The Secret Science Alliance and the Copycat Crook, by Eleanor Davis

We have many new graphic novels just added to the collection, but I want to clear out a backlog of excellent kids books I was holding aside to add to the ‘canon’ of really top-notch timeless all-ages books that should not be missed.

outwardly a nerd

One more in the category of ‘instant classics’  is Eleanor Davis’  action-science nerd-‘venture:   The Secret Science Alliance and the Copycat Crook (2009, Bloomsbury USA).

Ultra-nerd Julian Calendar fears persecution in his new school, and tries to hide that proverbial light under a bushel basket.  His clever plan is to play dumb in order to fit in at the new school.  And ‘plan’  is the right word, he approaches the problem like a science experiment, an anthropological study of other tweens:   what is the science of ‘fitting in’ ?

Of course he fails to blend in for very long, and in a distracted moment of reverie accidentally outs himself as a genius, attracting unwanted attention.  However,  when his cover is blown, it seems he finds an ally or two in unlikely places, and a natural conspiracy is formed.

The plot is friendly easygoing fare.  Davis does a workmanlike job peopling her world with interestingly flawed characters.  Protagonist Julian Calendar is outwardly a nerd, a nebbishy social bumbler with low-self esteem, but inwardly he’s a a loveable mess; a geek of the highest caliber, in the best sense of the word geek, an ‘ultra-nerd’ with the bonafides to prove it.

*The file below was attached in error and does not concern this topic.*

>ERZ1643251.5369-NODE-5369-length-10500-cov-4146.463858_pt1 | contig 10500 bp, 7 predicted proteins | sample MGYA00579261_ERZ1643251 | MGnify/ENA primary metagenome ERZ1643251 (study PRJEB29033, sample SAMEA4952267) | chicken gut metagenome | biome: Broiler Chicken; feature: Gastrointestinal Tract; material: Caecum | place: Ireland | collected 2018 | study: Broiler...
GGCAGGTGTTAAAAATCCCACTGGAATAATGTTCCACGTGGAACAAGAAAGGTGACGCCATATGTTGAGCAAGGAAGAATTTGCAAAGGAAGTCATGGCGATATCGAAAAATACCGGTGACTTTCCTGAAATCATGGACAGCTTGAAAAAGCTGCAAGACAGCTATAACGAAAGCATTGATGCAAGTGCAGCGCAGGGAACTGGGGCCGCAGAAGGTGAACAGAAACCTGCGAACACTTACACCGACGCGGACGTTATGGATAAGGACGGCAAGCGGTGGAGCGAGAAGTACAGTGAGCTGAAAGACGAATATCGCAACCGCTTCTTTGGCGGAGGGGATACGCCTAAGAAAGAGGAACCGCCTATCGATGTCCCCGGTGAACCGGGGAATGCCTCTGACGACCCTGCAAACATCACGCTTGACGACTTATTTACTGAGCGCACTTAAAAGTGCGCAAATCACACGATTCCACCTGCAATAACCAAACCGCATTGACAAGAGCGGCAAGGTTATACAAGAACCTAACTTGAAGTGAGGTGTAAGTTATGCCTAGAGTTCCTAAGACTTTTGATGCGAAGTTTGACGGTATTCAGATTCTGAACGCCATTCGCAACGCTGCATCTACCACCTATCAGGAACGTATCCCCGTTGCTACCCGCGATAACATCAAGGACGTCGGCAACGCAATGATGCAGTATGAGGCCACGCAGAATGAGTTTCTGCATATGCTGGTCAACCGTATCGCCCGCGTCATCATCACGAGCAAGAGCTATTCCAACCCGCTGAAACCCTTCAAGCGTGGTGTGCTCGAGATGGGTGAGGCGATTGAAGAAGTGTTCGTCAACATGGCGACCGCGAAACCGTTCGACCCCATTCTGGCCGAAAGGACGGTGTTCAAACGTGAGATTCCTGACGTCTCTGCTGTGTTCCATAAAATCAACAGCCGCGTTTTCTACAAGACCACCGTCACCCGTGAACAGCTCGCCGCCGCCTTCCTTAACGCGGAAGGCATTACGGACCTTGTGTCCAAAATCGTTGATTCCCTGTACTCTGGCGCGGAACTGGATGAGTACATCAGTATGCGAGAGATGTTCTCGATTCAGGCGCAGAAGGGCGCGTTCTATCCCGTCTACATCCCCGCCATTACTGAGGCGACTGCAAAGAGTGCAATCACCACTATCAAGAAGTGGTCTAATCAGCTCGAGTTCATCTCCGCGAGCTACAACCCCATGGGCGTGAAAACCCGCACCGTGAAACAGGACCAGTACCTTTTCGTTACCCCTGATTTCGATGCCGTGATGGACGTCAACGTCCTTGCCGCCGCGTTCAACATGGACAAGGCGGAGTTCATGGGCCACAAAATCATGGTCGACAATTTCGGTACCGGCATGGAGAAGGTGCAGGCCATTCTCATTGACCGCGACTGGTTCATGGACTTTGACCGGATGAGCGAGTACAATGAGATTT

Said bonafides are detailed in a cross-sectional diagram of Julian’s brain — and this is where Davis’  brilliance really crackles.   Amusing marginal notes and creative panel lay-outs detail the minutia of her character’s internal workings, packing pages with a density of detail seen only in the drawings of Sergio Aragones  (Groo the Barbarian, and in the margins of Mad Magazine) or Rube Goldberg’s spectacular blueprints.  Yet Ms Davis’ clean lines and sense of page balance  renders all as easily instantly understood as a pie chart or magazine infographic.

Better still she imagineers interestingly plausible rubberband and bike sprocket technology.  The Secret Science Alliance clubhouse is crammed to the rafters with tactilely enjoyable gadgetry.  A second sub-plot evolves to give the second half of the book something to do (a famous inventor steals their ideas for his own, and the sciency scamps putter along on the Scooby-Doo-esque plot) .  But I for one would have been happy to flip through page after page of their backyard crafts.

the enjoyably cluttered SSA

You can find more work on the web by both Eleanor Davis and her husband (inker of  this book and artist in his own right)  Drew Weing (I’m eagerly awaiting a copy of his graphic novel ‘Set to Sea’ — Fantagraphics 2010).  Some of her online work is more suitable for an adult audience, but is excellent in its own right and hints of great projects to come in future years.  I’d love to see what she might do with a young adult or mature release in long form.

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